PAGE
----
Discernment is the process of letting go of what we are not.
Father Thomas Keating
I said to C one time, “I’ve never felt more vulnerable and it terrifies me.” She said, “Me too.”
Perhaps that is why I hid and refused to let go of the past. I needed, like Linus, an emotional blanket. I wanted to both lose myself in my passion for C but also not be lost.
Seven months later – and every day of our lives before – I could look at my relationship with C and see what was possible if we kept chipping away at the illusion of safety and worked on bringing about the beauty released in being vulnerable.
C saw it too.
Instead, I traded safety for vulnerability. You just cannot have both. Looking at my choices – and C’s actions – I can see how we’ve both tried to do things to remain safe through this experience and avoid further hurt and vulnerability.
Expecting safety results in Ugly. You just cannot be vulnerable and safe. By Brene Brown’s definition, vulnerability = (risk + uncertainty + emotional openness). By definition, safety is to be free of risk and uncertainty. They just cannot exist in the same spiritual space.
It is the difference between bragging about swimming in the river and actually getting wet. You can never drown standing on the shore. You risk nothing. Wading into the river, embracing the current, immersing yourself in the possibilities is where courage is found. Swimming is what makes you truly vulnerable. Everything else is meaningless bravado.
It is why I moved back to YoYo Town. I am vulnerable. I will swim. I will not stand on the shore. The bluster of the critics and judges don’t matter. I know who I am. I know what I did. I will show myself. I will not hide. Not because I’m trying to impress others or change anyone’s mind but because I am not defined by the limitations of my own fears or the small mind of others. I’m doing this for myself.
“More vulnerability, not less, is the way to heal a broken heart,” wrote Mark Nepo.
My writing is vulnerable. It is a risk. It creates uncertainty. It is emotionally open and raw. It shows me as human with frailties, strengths, hopes, dreams, passions, powers, ambitions, failings, and longings. I’m not perfect. I never claimed to be. I never pretended to be. Yet others expect me to be, not because it is true, but because it creates the illusion of safety that allowed them to rely on me. Now that the illusion is gone I’m free of the unwanted stone trapping me.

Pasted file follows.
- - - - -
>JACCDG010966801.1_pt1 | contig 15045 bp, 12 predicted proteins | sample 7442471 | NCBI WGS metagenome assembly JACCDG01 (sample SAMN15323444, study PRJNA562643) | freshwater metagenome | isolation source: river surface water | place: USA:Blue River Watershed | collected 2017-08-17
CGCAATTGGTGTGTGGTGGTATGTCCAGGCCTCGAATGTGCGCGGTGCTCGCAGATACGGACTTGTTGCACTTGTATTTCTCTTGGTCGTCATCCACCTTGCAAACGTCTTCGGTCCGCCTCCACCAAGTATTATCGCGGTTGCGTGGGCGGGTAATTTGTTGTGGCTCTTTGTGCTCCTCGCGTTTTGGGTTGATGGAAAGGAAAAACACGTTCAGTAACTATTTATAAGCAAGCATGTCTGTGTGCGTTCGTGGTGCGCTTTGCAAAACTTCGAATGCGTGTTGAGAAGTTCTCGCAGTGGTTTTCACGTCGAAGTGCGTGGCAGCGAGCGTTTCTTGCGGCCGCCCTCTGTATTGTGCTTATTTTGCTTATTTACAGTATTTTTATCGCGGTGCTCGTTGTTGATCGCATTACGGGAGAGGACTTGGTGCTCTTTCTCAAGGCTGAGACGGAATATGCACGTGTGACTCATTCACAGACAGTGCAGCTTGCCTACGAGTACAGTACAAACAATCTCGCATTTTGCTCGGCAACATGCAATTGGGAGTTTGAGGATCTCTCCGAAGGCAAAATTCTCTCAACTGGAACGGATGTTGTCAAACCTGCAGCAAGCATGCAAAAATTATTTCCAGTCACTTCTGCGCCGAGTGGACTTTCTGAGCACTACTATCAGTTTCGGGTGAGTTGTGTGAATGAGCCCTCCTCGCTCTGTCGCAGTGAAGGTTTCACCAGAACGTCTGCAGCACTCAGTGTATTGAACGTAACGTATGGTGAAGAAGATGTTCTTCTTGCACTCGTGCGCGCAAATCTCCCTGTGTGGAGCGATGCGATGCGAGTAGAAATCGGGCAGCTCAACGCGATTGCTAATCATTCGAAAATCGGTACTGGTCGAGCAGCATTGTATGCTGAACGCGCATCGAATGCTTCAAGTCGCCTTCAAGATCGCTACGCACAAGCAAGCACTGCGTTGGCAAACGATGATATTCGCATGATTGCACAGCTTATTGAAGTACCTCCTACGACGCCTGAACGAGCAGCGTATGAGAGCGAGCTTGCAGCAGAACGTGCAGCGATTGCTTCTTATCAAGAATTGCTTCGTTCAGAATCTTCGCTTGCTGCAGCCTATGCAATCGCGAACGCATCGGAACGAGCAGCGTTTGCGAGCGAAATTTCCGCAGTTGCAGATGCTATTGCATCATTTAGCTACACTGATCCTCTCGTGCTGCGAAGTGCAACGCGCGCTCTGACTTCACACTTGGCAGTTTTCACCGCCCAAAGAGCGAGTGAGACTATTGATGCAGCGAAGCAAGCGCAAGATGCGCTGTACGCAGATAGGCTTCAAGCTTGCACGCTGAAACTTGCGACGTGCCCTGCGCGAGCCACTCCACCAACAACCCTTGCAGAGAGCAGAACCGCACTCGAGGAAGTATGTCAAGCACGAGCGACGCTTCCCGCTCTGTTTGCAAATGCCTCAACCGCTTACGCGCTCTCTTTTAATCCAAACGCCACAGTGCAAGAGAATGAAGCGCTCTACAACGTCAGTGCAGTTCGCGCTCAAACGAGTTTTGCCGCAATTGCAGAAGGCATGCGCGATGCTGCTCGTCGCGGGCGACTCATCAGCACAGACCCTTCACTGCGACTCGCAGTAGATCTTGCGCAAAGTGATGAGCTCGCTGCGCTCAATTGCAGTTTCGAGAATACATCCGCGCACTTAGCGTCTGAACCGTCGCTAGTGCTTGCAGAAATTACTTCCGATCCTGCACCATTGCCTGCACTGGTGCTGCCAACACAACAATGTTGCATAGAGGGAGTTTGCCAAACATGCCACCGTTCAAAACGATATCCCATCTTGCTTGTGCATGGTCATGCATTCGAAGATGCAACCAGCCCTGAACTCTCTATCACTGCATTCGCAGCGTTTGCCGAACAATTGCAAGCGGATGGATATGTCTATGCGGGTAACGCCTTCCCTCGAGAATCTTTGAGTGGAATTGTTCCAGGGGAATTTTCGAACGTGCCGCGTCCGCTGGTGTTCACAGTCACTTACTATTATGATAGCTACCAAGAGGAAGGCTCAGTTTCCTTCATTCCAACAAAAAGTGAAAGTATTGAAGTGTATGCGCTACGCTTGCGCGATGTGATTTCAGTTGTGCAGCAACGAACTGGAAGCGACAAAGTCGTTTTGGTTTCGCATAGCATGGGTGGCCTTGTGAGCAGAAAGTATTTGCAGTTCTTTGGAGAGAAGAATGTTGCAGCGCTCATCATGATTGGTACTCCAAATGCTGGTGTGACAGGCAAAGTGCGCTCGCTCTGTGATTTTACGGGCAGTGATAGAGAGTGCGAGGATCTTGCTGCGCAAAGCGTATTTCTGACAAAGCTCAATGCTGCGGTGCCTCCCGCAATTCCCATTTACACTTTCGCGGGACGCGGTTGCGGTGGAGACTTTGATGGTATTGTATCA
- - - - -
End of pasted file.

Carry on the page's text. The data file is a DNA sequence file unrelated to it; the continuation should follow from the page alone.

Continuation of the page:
I’m was bonded to C.
I’m still bonded to her even though she’s done things to try and break my bond, to chip away at it. Those seven years do not vanish simply because the pictures and life we created are deleted from Facebook. They were real and meaningful and true. They mattered to me. They mattered to her. Deny me all she wants. It breaks my heart but it cannot break my bond.
I know because I too have tried over and over and over again to break the bond and scrape it off. The bond cannot be broken. To pretend it doesn’t exist is to deny the reality of the stone. All I can do is chip away at releasing the vulnerable self-trapped in the marble and in the process reveal a deeper and more truthful connection to my own self and others.
Mark Nepo’s book elves visited again last night and wrote in my book. They don’t want me to break the bond. They simply want me to more fully reveal myself to the truths of who I am.
All That We Are Not
The Book of Awakening
I can easily over-identify with my emotions and roles, becoming what I feel: I am angry…I am divorced…I am depressed…I am a failure…I am nothing but my confusion and my sadness…
No matter how we feel in any one moment, we are not just our feelings, our roles, our traumas, our prescription of values, or our obligations or ambitions. It is so easy to define ourselves by the moment of struggle we are wrestling with. It is a very human way, to be consumed by what moves through us.
In contrast, I often think of how Michelangelo sculpted, how he saw the sculpture waiting, already complete, in the uncut stone. He would often say that his job was to carve away the excess, freeing the thing of beauty just waiting to be released.
It helps me to think of spiritual discernment in this way. Facing ourselves, uncovering the meaning in our hard experiences, the entire work of consciousness speaks to a process by which we sculpt away the excess, all that we are not; finding and releasing the gesture of soul that is already waiting, complete, within us. Self-actualization is this process applied to our life on Earth. The many ways we suffer, both inwardly and outwardly, are the chisels of God freeing the thing of beauty that we have carried within since birth.